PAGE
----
Plurality voting has plenty of critics, so Maine is going to try ranked choice voting in the upcoming federal election. Via Reason:
In ranked-choice voting, citizens aren't asked to just choose a single candidate. They are permitted to rank the candidates from most to least favorite. In order to win a ranked-choice vote, a candidate is required to earn a majority of the votes (more than 50 percent), not just a plurality. In the event no candidate gets a majority of the votes, the candidate with the fewest votes is tossed out of the running. Then the votes are tallied again, but for voters whose favorite was just tossed out, their second choice now counts as their vote. This continues until one candidate has earned at least 50 percent of the votes.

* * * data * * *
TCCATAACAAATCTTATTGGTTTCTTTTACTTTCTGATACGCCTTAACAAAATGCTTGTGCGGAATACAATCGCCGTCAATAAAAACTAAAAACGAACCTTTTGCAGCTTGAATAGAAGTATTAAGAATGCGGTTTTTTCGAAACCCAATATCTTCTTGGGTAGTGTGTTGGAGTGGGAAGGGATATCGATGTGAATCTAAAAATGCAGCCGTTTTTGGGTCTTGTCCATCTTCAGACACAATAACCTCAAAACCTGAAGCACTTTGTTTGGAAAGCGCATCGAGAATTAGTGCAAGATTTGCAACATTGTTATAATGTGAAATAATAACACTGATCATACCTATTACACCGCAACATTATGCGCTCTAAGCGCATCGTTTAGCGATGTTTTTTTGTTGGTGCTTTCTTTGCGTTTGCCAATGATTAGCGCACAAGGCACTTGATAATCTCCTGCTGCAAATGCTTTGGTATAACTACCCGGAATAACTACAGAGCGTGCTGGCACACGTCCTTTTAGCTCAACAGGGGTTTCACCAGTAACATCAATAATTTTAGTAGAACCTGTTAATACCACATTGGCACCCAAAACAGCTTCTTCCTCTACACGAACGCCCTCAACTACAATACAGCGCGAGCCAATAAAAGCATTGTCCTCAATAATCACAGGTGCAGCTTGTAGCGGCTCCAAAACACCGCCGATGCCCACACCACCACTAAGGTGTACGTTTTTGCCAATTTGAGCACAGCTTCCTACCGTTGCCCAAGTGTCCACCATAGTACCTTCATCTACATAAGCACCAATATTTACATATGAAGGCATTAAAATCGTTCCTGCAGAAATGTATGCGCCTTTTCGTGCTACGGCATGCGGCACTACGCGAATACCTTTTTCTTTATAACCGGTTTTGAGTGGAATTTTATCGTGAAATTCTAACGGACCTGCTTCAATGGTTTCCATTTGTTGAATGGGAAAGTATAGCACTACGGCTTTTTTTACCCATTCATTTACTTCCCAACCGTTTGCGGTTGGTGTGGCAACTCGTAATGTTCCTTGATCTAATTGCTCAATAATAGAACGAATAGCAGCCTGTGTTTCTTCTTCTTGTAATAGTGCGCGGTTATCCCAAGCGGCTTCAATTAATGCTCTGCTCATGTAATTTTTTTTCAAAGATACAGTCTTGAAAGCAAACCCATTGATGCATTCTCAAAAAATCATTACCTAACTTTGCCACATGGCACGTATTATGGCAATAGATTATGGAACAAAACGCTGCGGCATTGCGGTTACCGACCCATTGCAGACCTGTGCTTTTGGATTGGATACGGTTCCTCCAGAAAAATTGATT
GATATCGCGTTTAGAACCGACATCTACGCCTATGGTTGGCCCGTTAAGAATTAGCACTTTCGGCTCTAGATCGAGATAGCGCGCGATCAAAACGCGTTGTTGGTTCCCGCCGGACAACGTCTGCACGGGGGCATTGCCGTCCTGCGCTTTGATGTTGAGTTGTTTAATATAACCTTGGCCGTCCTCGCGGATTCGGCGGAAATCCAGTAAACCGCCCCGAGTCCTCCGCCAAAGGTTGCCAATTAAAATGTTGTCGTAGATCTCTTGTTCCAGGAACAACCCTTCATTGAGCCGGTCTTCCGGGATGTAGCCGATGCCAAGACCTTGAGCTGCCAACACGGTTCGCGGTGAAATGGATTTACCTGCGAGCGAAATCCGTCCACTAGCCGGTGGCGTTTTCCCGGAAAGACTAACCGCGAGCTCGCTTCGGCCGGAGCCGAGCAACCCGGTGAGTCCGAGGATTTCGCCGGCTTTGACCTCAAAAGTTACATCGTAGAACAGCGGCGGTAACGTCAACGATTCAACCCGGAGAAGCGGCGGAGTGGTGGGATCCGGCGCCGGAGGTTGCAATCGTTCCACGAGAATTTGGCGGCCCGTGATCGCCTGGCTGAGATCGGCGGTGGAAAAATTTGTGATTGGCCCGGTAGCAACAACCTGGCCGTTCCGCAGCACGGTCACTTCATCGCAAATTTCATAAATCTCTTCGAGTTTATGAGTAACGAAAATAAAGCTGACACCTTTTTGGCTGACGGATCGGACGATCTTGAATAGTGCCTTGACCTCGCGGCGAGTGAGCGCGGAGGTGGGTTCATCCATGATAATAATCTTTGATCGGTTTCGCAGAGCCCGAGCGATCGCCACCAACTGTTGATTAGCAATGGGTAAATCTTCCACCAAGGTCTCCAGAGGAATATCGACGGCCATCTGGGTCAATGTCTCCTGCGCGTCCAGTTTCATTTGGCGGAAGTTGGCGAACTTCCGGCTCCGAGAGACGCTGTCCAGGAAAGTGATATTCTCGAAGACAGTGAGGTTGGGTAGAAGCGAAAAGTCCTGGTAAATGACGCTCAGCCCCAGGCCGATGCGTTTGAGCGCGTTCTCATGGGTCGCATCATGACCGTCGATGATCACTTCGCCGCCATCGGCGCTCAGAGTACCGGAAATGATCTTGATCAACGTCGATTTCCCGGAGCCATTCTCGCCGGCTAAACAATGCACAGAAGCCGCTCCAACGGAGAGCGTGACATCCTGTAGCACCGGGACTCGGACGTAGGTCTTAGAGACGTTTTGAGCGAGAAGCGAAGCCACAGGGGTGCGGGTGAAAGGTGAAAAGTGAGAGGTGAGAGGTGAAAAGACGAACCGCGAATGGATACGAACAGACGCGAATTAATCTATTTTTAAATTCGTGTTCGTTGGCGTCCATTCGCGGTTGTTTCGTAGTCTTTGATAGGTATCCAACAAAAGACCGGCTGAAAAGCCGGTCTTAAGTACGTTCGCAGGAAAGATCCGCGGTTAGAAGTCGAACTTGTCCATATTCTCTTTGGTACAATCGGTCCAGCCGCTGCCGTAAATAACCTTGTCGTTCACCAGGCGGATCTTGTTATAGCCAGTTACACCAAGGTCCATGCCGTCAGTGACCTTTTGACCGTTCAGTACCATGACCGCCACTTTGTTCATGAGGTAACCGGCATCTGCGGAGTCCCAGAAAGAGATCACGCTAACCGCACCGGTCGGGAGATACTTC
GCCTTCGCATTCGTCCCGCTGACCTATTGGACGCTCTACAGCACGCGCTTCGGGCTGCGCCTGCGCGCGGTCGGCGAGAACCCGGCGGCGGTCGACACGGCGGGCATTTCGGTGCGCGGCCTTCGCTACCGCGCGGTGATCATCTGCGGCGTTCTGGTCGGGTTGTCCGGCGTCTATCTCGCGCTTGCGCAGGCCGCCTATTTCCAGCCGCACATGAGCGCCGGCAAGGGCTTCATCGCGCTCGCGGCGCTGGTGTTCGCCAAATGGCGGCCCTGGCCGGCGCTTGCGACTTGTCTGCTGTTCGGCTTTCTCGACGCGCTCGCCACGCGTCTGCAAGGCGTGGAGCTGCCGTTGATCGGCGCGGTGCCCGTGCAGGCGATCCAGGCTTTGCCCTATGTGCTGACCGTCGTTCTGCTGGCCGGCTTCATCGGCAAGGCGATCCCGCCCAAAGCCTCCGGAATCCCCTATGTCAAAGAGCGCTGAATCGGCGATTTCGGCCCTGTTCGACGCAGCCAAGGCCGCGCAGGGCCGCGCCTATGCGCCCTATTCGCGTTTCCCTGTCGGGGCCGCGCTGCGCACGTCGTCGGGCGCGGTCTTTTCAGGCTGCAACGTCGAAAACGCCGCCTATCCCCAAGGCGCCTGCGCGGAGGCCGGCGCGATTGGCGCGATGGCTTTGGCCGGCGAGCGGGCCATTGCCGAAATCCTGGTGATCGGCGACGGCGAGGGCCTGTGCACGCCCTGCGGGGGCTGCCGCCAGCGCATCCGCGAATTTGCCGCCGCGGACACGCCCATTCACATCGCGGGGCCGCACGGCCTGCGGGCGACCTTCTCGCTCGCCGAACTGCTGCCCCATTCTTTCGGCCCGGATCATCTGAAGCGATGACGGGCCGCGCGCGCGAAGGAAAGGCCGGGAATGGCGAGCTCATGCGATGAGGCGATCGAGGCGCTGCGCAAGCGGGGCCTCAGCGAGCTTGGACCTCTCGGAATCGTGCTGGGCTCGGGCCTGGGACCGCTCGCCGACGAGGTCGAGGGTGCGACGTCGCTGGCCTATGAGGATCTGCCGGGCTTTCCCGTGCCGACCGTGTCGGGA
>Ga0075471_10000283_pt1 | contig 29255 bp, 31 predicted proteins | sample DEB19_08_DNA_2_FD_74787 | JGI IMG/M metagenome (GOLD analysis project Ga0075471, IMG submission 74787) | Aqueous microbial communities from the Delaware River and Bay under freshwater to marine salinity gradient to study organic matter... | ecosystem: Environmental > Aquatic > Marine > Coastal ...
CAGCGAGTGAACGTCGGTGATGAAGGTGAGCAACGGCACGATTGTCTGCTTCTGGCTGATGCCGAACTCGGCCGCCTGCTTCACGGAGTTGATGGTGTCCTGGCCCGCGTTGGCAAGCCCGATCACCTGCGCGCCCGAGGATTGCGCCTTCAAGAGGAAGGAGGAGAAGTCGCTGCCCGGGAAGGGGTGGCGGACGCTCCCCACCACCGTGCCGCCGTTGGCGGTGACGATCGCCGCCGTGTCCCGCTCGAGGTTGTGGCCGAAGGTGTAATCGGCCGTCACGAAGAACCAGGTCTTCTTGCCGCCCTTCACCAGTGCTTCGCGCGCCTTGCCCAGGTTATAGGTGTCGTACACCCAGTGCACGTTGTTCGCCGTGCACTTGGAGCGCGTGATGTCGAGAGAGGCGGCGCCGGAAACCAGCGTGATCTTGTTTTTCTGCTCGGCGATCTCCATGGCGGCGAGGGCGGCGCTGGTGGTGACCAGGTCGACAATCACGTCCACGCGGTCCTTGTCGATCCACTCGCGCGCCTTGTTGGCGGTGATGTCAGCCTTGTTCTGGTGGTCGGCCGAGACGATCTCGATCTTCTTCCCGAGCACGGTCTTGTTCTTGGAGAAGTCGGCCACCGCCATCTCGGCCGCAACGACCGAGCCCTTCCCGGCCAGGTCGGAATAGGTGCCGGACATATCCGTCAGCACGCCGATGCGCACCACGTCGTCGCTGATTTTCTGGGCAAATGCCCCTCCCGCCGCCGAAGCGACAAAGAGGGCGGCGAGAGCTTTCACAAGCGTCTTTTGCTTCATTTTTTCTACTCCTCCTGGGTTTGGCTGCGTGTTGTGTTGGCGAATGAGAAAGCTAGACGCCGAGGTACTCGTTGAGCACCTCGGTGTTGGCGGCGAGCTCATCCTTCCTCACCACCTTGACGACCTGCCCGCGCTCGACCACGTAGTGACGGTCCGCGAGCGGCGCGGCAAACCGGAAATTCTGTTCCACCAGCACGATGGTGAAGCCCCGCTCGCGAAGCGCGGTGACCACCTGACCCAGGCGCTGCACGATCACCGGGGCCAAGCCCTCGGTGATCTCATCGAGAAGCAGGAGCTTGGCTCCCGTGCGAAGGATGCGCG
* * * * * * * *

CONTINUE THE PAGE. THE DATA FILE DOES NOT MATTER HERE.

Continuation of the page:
This idea is that independent and third-party candidates have a better chance, and it does not perpetuate a two-party system where voting for a third-party candidate is "throwing your vote away." Mr. Beat explains: